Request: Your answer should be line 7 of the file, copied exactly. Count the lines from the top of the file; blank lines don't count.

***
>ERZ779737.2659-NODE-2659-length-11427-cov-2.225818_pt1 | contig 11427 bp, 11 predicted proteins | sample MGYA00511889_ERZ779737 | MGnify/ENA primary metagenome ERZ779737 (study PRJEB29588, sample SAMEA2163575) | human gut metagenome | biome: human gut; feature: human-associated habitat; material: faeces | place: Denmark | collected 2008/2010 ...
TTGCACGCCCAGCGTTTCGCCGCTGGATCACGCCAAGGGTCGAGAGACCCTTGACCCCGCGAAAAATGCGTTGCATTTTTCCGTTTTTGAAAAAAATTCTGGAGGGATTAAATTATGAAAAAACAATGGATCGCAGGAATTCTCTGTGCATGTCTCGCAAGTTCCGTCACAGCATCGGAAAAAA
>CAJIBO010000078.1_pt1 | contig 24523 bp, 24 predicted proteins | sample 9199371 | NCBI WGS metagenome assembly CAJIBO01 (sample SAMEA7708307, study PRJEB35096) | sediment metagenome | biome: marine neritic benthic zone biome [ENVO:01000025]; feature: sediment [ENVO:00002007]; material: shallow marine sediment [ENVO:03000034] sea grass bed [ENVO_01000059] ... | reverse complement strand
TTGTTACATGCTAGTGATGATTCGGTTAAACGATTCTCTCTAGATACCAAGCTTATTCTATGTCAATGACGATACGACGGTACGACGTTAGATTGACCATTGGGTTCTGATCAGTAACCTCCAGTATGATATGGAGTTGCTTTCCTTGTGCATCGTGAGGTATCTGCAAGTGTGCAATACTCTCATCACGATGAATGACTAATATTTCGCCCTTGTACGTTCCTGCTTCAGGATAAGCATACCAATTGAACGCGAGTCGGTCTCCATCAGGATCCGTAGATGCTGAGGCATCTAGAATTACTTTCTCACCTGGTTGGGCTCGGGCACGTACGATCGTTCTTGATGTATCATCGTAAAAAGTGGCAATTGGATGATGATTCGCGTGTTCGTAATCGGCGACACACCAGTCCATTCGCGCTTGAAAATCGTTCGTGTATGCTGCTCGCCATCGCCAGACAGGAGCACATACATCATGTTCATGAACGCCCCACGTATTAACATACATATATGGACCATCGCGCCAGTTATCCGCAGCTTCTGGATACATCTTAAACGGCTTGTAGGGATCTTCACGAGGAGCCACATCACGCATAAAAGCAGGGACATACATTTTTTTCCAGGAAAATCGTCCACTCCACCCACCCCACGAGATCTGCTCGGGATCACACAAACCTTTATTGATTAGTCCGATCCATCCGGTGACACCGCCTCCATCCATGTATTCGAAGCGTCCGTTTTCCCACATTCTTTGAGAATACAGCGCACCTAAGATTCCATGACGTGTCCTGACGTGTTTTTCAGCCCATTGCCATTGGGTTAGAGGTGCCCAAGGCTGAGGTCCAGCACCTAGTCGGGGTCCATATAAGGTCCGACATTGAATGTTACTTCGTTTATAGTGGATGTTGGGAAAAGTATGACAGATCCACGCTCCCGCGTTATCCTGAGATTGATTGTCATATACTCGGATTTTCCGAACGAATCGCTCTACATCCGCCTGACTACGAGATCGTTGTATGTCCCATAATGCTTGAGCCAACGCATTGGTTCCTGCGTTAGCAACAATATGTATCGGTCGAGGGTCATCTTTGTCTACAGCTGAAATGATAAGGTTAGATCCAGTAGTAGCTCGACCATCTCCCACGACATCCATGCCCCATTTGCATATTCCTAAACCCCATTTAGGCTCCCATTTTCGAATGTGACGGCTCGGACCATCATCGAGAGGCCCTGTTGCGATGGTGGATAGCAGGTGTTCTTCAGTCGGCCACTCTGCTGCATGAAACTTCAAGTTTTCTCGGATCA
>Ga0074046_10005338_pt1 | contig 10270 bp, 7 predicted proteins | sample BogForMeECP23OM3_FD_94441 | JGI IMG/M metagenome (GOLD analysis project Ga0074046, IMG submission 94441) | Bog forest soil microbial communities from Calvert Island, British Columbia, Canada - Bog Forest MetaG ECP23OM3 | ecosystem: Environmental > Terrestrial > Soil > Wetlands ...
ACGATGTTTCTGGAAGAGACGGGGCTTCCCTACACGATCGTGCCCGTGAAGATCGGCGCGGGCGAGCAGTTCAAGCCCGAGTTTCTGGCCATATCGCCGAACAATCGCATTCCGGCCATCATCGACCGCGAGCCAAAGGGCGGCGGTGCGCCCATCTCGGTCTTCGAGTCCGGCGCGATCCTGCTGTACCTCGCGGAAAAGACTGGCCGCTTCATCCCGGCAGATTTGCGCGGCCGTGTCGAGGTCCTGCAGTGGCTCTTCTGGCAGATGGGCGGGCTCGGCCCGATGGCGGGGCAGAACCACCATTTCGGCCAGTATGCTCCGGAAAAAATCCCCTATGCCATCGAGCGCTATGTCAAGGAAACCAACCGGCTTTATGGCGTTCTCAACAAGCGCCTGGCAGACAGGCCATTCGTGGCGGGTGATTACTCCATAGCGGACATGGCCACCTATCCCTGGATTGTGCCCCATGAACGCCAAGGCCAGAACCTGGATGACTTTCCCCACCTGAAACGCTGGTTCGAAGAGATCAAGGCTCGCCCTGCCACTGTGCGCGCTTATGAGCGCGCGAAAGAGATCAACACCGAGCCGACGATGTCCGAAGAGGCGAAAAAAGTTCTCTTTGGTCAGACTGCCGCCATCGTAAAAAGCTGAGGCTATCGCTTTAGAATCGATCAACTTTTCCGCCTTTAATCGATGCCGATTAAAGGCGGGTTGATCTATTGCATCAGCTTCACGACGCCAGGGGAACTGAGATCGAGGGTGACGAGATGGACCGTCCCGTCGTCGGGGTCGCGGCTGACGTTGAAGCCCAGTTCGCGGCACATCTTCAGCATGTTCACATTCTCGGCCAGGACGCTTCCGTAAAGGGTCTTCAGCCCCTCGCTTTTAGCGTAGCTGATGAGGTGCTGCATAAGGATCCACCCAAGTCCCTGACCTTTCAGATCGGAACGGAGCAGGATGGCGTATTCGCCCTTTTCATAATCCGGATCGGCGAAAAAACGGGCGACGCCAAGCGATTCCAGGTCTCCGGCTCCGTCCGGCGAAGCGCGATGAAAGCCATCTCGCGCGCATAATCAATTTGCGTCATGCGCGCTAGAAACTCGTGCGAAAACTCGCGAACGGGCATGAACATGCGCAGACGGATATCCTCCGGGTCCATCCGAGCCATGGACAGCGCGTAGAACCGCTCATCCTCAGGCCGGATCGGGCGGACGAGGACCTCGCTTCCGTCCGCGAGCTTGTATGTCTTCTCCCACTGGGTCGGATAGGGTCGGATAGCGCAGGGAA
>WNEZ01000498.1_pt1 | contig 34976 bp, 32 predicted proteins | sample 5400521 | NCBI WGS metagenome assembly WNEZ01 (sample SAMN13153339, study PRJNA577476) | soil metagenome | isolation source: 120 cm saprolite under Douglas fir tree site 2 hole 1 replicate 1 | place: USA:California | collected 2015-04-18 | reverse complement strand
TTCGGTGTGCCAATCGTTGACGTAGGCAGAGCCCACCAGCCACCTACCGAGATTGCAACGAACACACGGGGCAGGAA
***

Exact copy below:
>WNEZ01000498.1_pt1 | contig 34976 bp, 32 predicted proteins | sample 5400521 | NCBI WGS metagenome assembly WNEZ01 (sample SAMN13153339, study PRJNA577476) | soil metagenome | isolation source: 120 cm saprolite under Douglas fir tree site 2 hole 1 replicate 1 | place: USA:California | collected 2015-04-18 | reverse complement strand